The space around Saturn, the second-largest planet in the solar system, is pretty crowded. The planet has more than 60 known moons, plus a system of bright, beautiful rings that spans more than a half-million miles. Many of the moons orbit inside the rings, clearing paths around themselves and keeping the rings together.
Several sets of moons actually share orbital paths. Tethys, which is one of the planet’s larger moons, is flanked by Telesto and Calypso, which are much smaller chunks of rock. And another major moon, Dione, shares an orbit with Polydeuces and Helene.
The moons Prometheus and Pandora don’t quite share an orbit. But their paths are so close together that the gravitational pull of each moon slightly alters the orbit of the other every time they pass each other.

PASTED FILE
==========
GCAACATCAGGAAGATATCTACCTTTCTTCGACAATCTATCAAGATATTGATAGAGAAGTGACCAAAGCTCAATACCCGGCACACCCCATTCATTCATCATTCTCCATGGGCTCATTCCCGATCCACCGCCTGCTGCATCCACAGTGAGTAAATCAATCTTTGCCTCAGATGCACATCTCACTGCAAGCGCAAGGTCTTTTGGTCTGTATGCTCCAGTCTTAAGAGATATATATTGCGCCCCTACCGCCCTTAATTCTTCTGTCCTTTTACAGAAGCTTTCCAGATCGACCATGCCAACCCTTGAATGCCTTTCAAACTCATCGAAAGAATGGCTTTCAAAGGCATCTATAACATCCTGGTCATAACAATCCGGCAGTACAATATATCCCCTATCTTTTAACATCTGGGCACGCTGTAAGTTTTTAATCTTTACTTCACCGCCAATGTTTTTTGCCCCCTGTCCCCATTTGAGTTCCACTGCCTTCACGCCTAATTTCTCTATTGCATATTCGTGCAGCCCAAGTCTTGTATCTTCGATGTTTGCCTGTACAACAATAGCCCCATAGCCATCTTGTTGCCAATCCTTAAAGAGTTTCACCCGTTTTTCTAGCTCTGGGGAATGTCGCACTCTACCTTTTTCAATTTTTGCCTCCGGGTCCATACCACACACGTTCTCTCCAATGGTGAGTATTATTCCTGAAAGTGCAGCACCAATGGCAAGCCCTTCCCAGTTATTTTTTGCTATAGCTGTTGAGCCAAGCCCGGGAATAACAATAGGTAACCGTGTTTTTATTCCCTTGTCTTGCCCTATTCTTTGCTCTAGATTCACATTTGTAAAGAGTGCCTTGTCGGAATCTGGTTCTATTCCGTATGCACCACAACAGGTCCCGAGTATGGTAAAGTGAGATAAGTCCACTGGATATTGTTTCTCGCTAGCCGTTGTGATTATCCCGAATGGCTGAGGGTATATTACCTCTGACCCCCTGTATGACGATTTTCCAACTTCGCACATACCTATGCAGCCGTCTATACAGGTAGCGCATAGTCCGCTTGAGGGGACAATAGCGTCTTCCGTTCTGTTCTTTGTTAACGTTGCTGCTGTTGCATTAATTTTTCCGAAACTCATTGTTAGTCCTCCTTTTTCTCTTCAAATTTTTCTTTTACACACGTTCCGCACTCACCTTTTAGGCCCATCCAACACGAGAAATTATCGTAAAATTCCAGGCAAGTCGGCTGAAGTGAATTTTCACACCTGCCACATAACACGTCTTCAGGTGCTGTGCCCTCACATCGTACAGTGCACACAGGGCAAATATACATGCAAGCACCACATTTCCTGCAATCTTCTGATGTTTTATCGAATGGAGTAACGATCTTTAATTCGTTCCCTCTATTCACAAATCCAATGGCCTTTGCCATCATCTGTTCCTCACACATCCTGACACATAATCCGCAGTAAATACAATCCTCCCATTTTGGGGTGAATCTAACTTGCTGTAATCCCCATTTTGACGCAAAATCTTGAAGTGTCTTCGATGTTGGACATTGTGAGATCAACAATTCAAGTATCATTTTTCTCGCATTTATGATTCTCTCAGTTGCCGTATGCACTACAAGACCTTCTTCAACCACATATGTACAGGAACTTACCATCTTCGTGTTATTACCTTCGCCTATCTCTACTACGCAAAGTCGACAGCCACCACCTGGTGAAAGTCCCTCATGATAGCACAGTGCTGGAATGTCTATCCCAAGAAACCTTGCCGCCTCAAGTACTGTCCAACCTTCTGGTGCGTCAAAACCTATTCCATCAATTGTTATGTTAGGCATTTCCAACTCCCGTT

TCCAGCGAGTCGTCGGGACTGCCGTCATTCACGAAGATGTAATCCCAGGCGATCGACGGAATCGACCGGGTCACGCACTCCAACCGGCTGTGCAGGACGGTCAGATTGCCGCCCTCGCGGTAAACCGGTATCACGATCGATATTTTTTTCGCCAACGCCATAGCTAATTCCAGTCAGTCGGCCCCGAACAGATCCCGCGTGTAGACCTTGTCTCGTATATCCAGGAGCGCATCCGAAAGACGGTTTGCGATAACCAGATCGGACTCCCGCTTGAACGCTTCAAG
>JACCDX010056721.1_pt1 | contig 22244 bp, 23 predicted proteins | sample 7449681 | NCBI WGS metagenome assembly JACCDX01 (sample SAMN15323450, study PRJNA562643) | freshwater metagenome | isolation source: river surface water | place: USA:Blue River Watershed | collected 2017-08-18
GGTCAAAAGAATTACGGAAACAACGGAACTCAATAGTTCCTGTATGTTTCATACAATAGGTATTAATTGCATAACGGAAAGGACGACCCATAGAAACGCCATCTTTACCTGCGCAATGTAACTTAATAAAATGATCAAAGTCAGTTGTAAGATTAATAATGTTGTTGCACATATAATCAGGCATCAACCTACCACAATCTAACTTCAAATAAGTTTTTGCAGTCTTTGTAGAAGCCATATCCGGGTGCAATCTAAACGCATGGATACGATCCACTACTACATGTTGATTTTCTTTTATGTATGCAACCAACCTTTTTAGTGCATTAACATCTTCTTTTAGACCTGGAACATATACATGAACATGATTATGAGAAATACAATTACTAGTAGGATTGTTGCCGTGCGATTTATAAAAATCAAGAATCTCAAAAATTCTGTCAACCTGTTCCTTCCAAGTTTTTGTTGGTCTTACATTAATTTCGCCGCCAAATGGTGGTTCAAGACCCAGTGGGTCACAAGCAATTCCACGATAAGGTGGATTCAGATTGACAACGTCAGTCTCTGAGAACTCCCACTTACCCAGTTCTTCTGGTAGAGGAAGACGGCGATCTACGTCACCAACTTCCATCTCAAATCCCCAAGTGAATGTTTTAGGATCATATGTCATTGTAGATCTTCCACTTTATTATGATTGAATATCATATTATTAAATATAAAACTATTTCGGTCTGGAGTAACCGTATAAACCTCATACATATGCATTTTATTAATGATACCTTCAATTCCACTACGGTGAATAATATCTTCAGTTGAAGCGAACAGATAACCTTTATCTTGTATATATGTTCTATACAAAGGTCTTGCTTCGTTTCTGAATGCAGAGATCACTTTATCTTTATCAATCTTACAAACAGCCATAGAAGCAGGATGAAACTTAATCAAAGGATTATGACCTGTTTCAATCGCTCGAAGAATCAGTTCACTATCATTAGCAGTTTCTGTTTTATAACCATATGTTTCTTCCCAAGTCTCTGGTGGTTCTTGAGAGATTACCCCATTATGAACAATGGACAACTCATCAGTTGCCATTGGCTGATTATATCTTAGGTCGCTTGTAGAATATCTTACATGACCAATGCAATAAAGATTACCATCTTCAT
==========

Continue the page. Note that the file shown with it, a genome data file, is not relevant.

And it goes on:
And another pair of moons, Janus and Epimetheus, shares two orbits. Each moon is about 50,000 miles above Saturn’s cloudtops, in orbits that are only a few dozen miles apart. But every four years or so, they dance a gravitational tango that ends with them switching orbits - one drops to a slightly lower, faster track, while the other jumps to a higher, slower path. That stirs up the particles of rock and ice in the surrounding rings - keeping things busy in the crowded Saturn system.
Look for Saturn rising directly above our own moon late this evening, and to the right of the Moon at first light tomorrow. Saturn looks like a bright golden star.
Script by Damond Benningfield, Copyright 2013
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